Celebrating the Scottish Genius

This year, Scotland is celebrating one of its under discussed geniuses: Prof. D’Arcy Thompson and his 100 years old book ‘On Growth and Form’. It is remarkable how Prof. Thompson was connecting biology with physics and mathematics well in advance of the breakthrough of biophysics. To know more, be sure to catch some of this year’s events dedicated to the subject, and read the following re-post from MCAA Scotland Chapter member Valerie Bentivegna explaining how On Growth and Form is inspiring her own research:

Exactly a century ago, D’Arcy Thompson published his book On Growth and Form. I’ve spoken about Mr. D’Arcy before, but as it is the 100-year anniversary of his masterwork, I feel it fitting to revisit the topic. Since mentioning him last, I have finished reading his book, and have also started to write up my […]

via Mathematical beauty (100 years part I) — Great Scot!

About Space Pirates and biophotonics

It seems like MCAA are having a lot of fun mixing biology and physics… and talking about it! Here is MCAA Scotland Chapter Chair explaining what biophotonics has to do with Space Pirates and Lightsabers:

From a Brightclub gig, the simplest explanation I can provide about optical trapping.. and how it would define its researcher as space pirates

via The Author… unveiled — The 19th century scientist

The physics of cancer – part 2

I know.. you wanted to know more about the physics of cancer!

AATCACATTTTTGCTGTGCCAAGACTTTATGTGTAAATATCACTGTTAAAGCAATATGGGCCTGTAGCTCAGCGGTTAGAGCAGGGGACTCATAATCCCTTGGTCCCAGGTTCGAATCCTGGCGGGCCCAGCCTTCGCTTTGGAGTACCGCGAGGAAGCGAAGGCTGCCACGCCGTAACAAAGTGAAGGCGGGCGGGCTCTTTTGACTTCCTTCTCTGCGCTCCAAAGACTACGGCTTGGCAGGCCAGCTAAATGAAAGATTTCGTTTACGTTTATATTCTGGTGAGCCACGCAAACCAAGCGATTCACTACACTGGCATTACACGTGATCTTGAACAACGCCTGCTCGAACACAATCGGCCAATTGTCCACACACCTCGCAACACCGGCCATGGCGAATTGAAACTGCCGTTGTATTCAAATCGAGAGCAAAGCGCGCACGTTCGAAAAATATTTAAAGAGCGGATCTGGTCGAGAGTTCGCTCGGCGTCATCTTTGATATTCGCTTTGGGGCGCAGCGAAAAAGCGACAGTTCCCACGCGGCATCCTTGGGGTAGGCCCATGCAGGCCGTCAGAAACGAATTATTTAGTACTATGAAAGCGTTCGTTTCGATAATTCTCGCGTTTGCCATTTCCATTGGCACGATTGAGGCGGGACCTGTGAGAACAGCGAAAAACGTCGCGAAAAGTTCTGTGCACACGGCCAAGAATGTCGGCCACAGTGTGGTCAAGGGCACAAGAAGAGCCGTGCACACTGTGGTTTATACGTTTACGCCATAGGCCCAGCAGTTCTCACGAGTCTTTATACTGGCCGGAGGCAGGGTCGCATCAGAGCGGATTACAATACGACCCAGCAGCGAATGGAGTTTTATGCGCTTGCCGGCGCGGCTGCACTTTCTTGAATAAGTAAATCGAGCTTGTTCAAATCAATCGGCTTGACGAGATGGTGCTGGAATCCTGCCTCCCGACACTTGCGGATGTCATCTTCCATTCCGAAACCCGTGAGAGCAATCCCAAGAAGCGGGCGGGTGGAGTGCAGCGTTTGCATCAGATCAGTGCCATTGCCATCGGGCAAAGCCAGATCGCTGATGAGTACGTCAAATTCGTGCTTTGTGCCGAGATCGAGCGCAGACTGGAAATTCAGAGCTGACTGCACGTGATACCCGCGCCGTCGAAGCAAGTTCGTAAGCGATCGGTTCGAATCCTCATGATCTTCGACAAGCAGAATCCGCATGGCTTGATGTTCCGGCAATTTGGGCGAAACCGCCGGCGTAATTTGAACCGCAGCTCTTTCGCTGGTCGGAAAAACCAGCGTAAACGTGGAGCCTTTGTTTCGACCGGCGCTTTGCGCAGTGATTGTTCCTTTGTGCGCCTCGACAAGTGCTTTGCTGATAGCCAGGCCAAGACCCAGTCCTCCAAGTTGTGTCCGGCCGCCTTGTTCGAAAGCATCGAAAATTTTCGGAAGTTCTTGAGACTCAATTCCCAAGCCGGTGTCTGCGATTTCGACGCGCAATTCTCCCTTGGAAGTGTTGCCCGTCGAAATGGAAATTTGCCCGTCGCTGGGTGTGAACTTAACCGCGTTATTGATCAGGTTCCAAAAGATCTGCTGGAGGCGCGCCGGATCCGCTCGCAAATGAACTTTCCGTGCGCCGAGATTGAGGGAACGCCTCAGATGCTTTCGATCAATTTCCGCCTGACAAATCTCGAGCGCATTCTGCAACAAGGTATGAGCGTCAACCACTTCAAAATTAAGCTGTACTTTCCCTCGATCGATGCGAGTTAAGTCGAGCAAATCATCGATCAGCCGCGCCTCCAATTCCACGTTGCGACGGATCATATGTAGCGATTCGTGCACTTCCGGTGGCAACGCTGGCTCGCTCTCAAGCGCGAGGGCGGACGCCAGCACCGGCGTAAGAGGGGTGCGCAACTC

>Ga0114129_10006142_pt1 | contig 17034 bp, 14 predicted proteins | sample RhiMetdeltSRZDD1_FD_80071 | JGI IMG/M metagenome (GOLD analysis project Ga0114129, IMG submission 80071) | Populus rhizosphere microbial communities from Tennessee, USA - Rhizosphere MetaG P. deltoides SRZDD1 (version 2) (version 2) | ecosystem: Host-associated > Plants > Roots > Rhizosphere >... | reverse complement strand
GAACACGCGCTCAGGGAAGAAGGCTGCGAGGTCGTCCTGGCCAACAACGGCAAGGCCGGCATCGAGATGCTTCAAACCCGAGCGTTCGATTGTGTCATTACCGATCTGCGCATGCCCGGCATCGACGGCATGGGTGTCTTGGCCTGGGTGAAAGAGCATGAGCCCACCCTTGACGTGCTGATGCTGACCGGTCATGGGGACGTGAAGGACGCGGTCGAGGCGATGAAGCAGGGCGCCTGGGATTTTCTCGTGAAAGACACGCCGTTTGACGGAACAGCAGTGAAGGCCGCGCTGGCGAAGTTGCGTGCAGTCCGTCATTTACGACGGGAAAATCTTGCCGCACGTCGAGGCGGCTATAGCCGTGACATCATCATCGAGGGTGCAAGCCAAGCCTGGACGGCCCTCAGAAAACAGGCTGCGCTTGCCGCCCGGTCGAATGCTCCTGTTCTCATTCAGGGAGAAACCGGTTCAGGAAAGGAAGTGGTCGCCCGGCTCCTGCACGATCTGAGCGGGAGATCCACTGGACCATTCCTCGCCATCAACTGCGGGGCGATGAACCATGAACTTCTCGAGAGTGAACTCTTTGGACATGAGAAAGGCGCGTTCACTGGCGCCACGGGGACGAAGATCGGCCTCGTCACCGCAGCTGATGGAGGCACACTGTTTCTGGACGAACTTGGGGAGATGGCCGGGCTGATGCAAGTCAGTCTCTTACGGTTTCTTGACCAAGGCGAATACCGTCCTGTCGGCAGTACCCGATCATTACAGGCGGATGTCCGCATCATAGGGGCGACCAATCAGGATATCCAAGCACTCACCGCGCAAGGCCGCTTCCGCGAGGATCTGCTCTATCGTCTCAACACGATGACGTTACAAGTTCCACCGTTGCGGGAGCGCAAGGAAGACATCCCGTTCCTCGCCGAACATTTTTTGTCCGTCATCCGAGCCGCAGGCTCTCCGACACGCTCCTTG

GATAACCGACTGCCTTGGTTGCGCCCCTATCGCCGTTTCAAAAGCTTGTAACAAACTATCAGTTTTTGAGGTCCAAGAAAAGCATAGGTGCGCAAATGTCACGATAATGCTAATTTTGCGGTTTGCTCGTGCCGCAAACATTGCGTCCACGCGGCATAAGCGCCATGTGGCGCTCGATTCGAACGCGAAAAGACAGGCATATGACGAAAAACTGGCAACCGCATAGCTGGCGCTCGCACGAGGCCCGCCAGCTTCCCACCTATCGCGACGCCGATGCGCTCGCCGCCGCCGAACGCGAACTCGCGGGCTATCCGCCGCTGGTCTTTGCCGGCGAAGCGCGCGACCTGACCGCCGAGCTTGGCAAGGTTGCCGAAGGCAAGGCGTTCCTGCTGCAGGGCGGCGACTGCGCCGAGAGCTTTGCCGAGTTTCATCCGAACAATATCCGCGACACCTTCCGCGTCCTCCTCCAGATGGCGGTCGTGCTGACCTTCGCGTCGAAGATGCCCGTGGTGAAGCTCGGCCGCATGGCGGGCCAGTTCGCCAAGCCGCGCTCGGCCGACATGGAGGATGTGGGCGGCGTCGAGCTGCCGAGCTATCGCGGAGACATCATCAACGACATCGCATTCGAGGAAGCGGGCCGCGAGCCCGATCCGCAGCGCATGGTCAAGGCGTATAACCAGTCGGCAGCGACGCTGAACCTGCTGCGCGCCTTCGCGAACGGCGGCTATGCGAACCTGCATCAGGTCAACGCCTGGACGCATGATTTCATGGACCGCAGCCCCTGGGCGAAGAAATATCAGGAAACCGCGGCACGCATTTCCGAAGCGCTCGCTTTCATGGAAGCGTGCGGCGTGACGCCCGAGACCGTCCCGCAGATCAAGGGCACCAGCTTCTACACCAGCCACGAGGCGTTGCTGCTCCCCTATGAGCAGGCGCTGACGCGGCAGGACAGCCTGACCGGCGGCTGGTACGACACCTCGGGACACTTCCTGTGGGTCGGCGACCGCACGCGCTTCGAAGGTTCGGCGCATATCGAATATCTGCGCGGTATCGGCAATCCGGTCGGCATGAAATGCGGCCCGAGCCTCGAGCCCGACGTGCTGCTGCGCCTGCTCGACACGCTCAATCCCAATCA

MCA Alumna Valerie Bentivegna, a.k.a. Inevitable Avenger, is here to help:

Two weeks ago, I told you that physics and cancer are, perhaps counterintuitively, intermingled and that this relationship has biological and clinical implications. I outlined how mechanical forces act on cells and tissue, and perhaps are responsible for one of the many ways of cancer progression. In this post, I’d like to tell you about […]

via Physics of Cancer (2) — Great Scot!

Physics of Cancer, you said?! (feat. Valerie Bentivegna)

Science would make no sense without sharing it! There would not be any benefit in discovering something new and keep it secret.. and there would be no fun either!

We at the MCAA Scotland Chapter are well aware of this! Take for example Valerie Bentivegna, recently elected board member of the chapter for public relations and engagement: she sings about the Physics of Cancer at the Scottish Finals of FameLab, an international competition for science communication!

Now, that you are hooked on the topic, don’t forget to click on the link below to read more on the topic for some insight about Valerie’s research!

If you are confused by the title, that’s okay. Usually, when we read something about cancer, it is about something biology-related, for example about specific mutations or the environmental conditions that increase cancer risk. A lot of research is happening with regards to the biology and biochemistry of cancer: which tumour suppressor genes are mutated in […]

via Physics of Cancer (1) — Great Scot!